The Heights is the area roughly between Jackson and Summer Avenues to the north-south and Graham and Tillman Streets to the east-west. While it is diverse in age, religion, race, ethnicity, and income, the majority of its homes are modest and its families are working class. In the 1970s, the district’s councilman described it as a “salt of the earth” place, and the same could still be said.
The Heights was first settled in 1832 as a 900-acre cotton plantation owned by John Pope. In the early 20th century, it boomed with the rise of commerce on Summer Avenue, and in the late 20th century it saw that investment fade. Today there’s a strong, grassroots momentum towards revitalization and a host of assets that make it a great place to live, work, and play.
High Ground’s On the Ground team is diving into The Heights for three months of embedded coverage. To kick us off, we’ve compiled the five most fascinating facts our historical research uncovered.
1. There’s more than one “Height.”
The Heights CDC motto, "We rise by lifting others," shows the sense of community that stretches across several neighborhoods in the same area. (Heights CDC)
‘The Heights’ isn’t one neighborhood, it’s at least two. After decades of development and redevelopment, the exact boundaries are often up for debate, but as a general rule Highland Heights is the area between Tillman and Isabelle Streets and Graham Heights is the area between Isabelle and Graham Streets.
There’s also the moniker of Mitchell Heights, which seems less utilized but is largely synonymous with Highland Heights. Some people in the northern section of The Heights might also claim Nutbush over Highland or Graham Heights.
The Highland Heights area in the western half of The Heights was developed first as its own township starting in the late-1800s. According to several comprehensive histories of the community, the 1902 John Pope Subdivision was the first major housing development. It was situated between Jackson and Summer Avenues north-south and Isabelle and Pope Streets east-west.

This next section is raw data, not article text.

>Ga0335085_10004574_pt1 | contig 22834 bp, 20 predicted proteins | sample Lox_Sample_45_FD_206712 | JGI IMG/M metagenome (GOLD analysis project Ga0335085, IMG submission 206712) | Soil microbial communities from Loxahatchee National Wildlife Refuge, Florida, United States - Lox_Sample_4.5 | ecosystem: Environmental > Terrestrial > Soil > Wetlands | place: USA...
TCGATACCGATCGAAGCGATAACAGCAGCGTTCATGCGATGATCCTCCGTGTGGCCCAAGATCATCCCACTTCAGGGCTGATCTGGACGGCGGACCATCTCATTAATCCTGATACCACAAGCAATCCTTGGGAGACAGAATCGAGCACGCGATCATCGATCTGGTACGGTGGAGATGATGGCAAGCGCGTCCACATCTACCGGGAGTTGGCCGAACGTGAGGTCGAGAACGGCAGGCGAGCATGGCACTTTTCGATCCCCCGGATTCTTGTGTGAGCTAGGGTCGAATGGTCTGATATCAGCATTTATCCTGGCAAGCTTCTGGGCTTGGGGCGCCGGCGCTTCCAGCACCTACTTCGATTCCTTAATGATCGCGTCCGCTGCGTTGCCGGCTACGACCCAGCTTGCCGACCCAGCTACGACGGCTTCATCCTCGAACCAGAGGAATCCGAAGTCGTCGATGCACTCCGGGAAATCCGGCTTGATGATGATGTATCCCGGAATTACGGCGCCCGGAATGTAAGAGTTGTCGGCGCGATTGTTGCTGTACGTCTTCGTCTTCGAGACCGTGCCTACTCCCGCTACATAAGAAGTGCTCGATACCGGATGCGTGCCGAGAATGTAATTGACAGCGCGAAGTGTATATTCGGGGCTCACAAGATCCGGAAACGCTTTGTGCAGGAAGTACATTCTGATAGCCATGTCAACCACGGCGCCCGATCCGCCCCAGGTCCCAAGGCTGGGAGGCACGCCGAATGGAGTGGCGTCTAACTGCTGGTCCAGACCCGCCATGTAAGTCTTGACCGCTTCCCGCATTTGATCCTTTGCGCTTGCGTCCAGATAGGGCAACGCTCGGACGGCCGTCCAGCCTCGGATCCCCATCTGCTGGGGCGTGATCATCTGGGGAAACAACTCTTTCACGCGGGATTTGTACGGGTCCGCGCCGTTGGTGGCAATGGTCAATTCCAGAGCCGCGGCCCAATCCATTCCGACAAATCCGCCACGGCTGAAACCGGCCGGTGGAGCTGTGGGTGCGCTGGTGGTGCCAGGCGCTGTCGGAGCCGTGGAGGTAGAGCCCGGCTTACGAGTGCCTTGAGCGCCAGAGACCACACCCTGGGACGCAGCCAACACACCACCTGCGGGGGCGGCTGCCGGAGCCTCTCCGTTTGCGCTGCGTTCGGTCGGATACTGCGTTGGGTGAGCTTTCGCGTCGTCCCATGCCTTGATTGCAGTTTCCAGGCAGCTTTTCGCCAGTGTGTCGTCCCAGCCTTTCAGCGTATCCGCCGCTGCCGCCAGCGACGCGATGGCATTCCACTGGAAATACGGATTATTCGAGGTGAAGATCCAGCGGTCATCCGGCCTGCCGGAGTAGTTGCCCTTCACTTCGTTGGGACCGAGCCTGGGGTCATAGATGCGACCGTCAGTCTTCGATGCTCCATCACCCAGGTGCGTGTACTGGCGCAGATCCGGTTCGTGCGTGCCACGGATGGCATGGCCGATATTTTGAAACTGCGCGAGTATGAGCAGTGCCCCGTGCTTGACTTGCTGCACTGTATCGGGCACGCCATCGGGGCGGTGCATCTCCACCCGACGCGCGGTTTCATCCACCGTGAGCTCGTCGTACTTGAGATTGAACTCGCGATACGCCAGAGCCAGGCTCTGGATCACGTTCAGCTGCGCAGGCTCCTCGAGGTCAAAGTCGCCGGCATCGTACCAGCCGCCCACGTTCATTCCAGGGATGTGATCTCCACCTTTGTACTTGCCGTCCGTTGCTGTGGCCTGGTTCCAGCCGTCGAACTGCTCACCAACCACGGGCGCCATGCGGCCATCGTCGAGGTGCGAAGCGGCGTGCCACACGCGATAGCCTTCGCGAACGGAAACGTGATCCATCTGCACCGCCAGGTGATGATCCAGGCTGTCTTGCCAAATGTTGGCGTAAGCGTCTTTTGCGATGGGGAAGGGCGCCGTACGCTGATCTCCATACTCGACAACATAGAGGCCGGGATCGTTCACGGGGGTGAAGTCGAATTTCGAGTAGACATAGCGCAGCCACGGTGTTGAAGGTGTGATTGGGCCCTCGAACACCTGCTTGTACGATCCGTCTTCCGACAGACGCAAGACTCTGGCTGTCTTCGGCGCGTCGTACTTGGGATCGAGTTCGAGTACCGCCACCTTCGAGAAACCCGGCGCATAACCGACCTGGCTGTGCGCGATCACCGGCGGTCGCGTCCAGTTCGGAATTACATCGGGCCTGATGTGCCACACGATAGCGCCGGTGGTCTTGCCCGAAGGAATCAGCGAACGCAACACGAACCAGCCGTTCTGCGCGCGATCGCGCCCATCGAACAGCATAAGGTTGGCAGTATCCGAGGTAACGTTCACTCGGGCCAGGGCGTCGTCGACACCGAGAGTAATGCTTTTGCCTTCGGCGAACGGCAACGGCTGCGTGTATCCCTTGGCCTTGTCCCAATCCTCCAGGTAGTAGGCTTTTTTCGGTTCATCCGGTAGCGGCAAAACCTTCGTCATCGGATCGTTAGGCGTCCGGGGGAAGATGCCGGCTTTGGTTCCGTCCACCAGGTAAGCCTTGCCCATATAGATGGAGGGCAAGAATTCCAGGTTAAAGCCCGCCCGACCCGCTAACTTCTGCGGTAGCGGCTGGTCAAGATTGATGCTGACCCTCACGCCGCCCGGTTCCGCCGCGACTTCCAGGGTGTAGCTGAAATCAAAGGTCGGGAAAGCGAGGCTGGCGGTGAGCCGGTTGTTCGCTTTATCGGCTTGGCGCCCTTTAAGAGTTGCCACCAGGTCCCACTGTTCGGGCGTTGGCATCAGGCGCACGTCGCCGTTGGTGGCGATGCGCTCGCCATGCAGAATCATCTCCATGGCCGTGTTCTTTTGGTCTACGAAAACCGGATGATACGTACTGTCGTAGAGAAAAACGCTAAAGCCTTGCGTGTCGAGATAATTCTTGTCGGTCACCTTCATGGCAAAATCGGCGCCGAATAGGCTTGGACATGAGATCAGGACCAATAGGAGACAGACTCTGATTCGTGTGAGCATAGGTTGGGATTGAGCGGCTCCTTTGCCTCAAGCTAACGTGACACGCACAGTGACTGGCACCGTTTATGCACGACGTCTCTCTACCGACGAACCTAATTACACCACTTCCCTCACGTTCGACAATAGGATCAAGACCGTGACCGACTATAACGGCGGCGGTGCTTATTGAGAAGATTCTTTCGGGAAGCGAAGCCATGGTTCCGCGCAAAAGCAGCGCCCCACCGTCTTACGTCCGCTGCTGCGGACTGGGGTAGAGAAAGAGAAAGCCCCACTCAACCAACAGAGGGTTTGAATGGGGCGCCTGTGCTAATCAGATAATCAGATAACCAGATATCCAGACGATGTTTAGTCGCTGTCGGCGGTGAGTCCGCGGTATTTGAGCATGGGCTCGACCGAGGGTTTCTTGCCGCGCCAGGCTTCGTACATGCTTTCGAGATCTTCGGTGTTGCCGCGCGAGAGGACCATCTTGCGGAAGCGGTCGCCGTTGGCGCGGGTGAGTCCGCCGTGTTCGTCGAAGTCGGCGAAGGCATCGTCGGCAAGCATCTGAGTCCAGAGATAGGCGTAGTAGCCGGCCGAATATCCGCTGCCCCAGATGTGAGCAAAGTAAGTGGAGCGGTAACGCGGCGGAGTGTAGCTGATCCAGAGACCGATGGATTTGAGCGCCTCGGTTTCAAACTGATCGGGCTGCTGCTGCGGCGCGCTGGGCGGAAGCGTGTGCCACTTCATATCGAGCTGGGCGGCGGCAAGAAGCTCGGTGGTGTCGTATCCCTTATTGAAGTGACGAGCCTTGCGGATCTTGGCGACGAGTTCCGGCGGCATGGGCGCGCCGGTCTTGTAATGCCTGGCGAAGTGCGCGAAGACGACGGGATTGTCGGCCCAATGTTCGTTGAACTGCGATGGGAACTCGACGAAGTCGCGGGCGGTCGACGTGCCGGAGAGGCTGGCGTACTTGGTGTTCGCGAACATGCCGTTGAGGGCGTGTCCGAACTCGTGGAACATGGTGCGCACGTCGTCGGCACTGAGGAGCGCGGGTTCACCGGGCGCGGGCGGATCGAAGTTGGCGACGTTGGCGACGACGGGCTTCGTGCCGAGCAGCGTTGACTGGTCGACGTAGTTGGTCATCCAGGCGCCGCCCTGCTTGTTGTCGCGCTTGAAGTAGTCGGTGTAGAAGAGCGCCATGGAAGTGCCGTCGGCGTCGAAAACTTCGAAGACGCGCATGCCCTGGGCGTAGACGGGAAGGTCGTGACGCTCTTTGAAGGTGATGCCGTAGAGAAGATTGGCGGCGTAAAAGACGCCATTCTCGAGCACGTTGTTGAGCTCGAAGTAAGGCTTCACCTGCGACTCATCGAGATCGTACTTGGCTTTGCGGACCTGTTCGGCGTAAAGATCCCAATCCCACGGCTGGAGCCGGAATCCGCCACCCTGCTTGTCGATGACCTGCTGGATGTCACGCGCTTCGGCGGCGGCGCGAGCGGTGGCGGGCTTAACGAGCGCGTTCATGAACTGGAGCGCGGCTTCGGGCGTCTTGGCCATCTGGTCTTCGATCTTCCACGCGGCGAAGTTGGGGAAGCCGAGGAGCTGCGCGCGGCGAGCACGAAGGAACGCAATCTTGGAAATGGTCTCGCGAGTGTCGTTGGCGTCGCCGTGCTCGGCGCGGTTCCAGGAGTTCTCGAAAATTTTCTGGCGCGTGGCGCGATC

Growth continued into the 1940s and '50s, with a major building boom starting in the late 1920s that expanded development into the northern section of The Heights around Macon Road and east into Graham Heights and neighboring Berclair.
2. It was home to Shelby County’s “pesthouse.”
When John Pope died in 1865, his property was parceled out. In 1872, Shelby County purchased 30 acres between current-day Pope and Holmes Streets and Jackson and Guernsey Avenues to establish an asylum for the mentally ill. A few years later, the county added facilities for the indigent and elderly. In the 1880s they built a workhouse for criminal offenders.
With all of the city’s least desirables in one place, The Shelby County Poorhouse and Workhouse quickly became known as the ‘pesthouse.’The Shelby County asylum, poorhouse and criminal workhouse were all located on the same campus in The Heights from the 1870s through the 1920s. (Memphis Public Libraries)
In 1874 the city was rocked by a scandal at the pesthouse and charges of scarce and rotten food, rampant sexual assault, a drunken wagon driver dumping sick patients in the streets, and no separation between the insane, sick, criminal, poor, and elderly.
The Grand Jury called it “a stigma of inhumanity and corruption on our whole county.”
It does seem the situation improved. A 1875 quarterly report noted only 12 of their 40 patients had died and, “...no pesthouse in the entire United States can show a better record.”
An 1884 newspaper article noted there was no carpet and little wood to minimize vermin and all new arrivals received a bath and clean clothes.
“The City Hospital is not nearly so efficient or well-kept,” it reported.
The Shelby County Poorhouse and Workhouse operated into the late 1920s when the state assumed management of the Western Mental Health Institution in Bolivar, Tenn. Asylum patients were transported there while the elderly and indigent went to hospitals and nursing facilities. The Shelby County Penal Farm took the convicted.
In 1944 the land was sold and redeveloped for a post-World War II suburb.
3. The National Cemetery has thousands of unknown soldiers.
Originally called the Mississippi River National Cemetery, National Cemetery sits at present-day 3568 Townes Avenue at the northeastern edge of The Heights. It’s tucked away under a Jackson Avenue viaduct, the view largely obstructed by massive trees, but it’s truly a breathtaking sight. Row upon row of uniformed white marble headstones pay homage to over 40,000 soldiers interred on the grounds from the 1860s until 1992, when the cemetery stopped accepting new burials.
The Union Army founded the cemetery in 1862 after it seized control of the city in the Battle of Memphis, a naval battle on the Mississippi River that many residents watched from the city’s high bluffs.Memphis National Cemetery contains the second largest number of unknown remains of any national cemetery with over 7,500 unknown soldiers. (Ziggy Mack)